2. I hereby grant you absolution. (Someone has to do it, right?) 🙂
    As one of my art professors once said, “It’s not the tool, it’s how you use it.” He used to scoff at rigid traditionalists. He used to tell us “You don’t have to do everything the way the Old Masters did it! They would be jumping up and down with joy for these tools if they had them!” That advice has always stayed with me. So now when I find a new tool, invention, or piece of technology, I think how I can best use it to fuel my creativity. And then, I picture the Old Masters jumping up and down for joy.

    1. I think that rigid traditionalists overlook the fact that there are always new technologies and new tools, and that the traditions they love come out of a particular context. And they might no longer apply. But I think it’s ok to monitor technology as well – some of it is good and some of it is less helpful.

    2. You’ve really hit the nail on the head with that comment and I thought about it all day. What a great image — all those stern Old Masters jumping around with excitement! You’ve truly given me my ‘absolution’ with that comment.

      1. So glad to hear it. It’s funny how often I’ve thought of that image too. It might be one of my best lessons from art school! Now both of us can go forth and let our creativity flourish!

  3. Denise, “it’s how you use it” is great advice. There has to be common sense and compromise in my opinion. The technology world is going to be entirely different when my kids are teenagers, so I’d better make half an effort to understand what they’re up to!
    Those internal conflicted feelings from our upbringing are hard to shift though!

    1. I agree. As parents, we have a responsibility to know at least as much as our kids do about the technologies they’re using, otherwise it has potential to get pretty scary.

  4. Living as I do on the computer as well, I am certainly biased, but I spend my days writing about the future of our planet and these technologies are replacing others that were far more dangerous, namely the car. To quote author Taras Grescoe, the real future of the city is 21st century technology (smartphone, computer, twitter) and 19th century transport (metro, trams, bikes) to which I would add small town living more traditional urban design. One could not live like we do without it.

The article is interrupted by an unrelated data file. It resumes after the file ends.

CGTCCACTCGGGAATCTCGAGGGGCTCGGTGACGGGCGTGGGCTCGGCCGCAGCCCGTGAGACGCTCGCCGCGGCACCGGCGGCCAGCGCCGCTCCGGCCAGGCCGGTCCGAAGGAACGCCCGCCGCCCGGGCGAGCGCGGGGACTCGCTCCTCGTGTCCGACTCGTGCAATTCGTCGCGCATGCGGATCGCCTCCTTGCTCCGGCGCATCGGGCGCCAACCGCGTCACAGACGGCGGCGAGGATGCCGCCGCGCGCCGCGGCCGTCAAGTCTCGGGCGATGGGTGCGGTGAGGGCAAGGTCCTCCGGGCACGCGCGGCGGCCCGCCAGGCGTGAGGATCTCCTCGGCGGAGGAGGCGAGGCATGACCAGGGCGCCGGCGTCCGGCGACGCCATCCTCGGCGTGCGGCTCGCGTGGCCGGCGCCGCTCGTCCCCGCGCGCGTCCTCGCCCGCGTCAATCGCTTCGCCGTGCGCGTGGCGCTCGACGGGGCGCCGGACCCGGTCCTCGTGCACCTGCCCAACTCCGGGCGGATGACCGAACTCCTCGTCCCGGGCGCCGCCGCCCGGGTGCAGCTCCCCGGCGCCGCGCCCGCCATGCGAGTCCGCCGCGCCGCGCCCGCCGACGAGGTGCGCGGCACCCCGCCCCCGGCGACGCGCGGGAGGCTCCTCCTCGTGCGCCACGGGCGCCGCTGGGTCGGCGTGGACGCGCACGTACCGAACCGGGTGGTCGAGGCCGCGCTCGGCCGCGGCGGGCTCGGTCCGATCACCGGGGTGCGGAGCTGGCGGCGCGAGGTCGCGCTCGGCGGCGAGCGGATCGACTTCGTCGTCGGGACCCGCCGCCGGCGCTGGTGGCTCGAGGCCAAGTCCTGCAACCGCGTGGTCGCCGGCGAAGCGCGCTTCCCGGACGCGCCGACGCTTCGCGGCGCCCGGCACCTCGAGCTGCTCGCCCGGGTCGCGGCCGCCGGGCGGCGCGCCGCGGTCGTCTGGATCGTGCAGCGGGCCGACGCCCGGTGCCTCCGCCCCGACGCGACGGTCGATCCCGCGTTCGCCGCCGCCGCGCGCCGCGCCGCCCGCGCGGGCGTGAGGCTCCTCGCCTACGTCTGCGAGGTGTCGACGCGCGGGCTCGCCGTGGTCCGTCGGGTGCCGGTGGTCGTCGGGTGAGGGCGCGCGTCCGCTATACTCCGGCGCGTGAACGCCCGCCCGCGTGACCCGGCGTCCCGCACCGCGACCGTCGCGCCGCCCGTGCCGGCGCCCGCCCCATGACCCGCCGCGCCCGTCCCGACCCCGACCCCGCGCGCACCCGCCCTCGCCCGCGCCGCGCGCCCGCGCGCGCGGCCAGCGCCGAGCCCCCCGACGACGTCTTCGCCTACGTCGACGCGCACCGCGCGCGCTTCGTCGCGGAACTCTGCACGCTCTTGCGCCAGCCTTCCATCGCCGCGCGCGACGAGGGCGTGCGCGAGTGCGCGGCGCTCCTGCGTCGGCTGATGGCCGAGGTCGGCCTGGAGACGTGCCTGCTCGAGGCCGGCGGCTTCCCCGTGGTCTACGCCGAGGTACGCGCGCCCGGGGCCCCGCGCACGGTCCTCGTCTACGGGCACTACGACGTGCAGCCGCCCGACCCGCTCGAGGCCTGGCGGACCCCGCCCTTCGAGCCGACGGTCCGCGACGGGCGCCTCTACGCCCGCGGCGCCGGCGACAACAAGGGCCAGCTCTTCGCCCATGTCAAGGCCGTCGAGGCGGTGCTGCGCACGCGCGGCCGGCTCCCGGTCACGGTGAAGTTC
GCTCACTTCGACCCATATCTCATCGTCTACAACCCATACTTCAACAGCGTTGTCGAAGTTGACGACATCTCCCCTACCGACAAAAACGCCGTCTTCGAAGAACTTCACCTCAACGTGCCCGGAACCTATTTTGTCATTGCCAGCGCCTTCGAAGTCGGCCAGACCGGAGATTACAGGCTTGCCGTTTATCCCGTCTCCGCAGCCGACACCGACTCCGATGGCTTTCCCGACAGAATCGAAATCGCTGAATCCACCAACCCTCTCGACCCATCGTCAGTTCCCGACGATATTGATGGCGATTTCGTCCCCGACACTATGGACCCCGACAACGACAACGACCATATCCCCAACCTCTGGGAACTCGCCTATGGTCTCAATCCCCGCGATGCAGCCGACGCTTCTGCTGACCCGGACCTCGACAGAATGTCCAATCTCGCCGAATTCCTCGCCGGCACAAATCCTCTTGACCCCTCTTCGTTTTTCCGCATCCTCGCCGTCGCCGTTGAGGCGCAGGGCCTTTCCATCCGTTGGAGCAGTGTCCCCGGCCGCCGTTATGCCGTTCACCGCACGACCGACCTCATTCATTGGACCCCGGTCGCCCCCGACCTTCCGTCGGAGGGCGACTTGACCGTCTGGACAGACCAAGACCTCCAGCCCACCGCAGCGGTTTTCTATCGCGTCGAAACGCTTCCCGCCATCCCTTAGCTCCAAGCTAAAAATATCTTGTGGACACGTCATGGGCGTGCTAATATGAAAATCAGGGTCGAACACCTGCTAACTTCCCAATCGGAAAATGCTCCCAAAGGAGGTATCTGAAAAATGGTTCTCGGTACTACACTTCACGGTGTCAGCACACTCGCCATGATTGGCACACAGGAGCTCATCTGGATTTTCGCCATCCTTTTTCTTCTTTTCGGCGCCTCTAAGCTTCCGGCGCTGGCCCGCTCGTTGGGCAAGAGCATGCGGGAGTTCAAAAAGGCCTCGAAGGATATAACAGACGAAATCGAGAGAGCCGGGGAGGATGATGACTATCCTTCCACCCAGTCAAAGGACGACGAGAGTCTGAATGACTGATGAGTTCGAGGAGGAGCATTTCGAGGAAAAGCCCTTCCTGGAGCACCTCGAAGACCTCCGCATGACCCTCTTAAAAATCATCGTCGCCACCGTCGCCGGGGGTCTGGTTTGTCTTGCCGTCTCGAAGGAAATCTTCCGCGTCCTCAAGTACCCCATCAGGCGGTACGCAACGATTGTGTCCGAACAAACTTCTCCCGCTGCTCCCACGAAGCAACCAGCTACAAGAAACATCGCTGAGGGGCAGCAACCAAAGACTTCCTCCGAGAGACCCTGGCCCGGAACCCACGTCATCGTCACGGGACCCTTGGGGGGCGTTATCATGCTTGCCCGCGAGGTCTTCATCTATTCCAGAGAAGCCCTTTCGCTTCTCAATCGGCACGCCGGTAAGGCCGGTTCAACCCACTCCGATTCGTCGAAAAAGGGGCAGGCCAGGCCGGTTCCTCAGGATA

1. I’ve been wanting to ask you: Do you think that urban living is better for the environment than living in small towns? I’ve been thinking about this because, while living in a small town does increase the need to use a car (which you justifiably call a dangerous technology in your comment above), I’ve noticed that it also cuts down drastically on consumerism. City living, which may have more walkable streets and public transit, fuels consumer greed like nothing else because there is stuff to buy everywhere. Where I’m living now, there are so few options for shopping/takeout, etc. and, consequently, significantly less waste that we generate. Thoughts??

  5. The reference to the nefarious “it” made me chuckle, but that’s not to say I don’t understand your chagrin. Back before every school–nay, every classroom–had computers, my mom signed up me and my sister for a school describing itself as computer-oriented: one computer for each student in each of their classrooms!

    She felt computers were the wave of the future and that her children would do well to understand them. Despite all that, she had deep misgivings about technology and mistrusted communications not had in person or on the phone. She always fretted how much time I spent online, saying she hated how much personal interaction was done so impersonally through technology.

    I’m glad I was introduced to computers early despite my mom’s misgivings, and that her misgivings eventually did lead me to consider my time/presence online. I’m glad, too, to read this post and get a chance to think of my mom in this light and remember all the good of her sometimes seemingly inconsistent ways. 🙂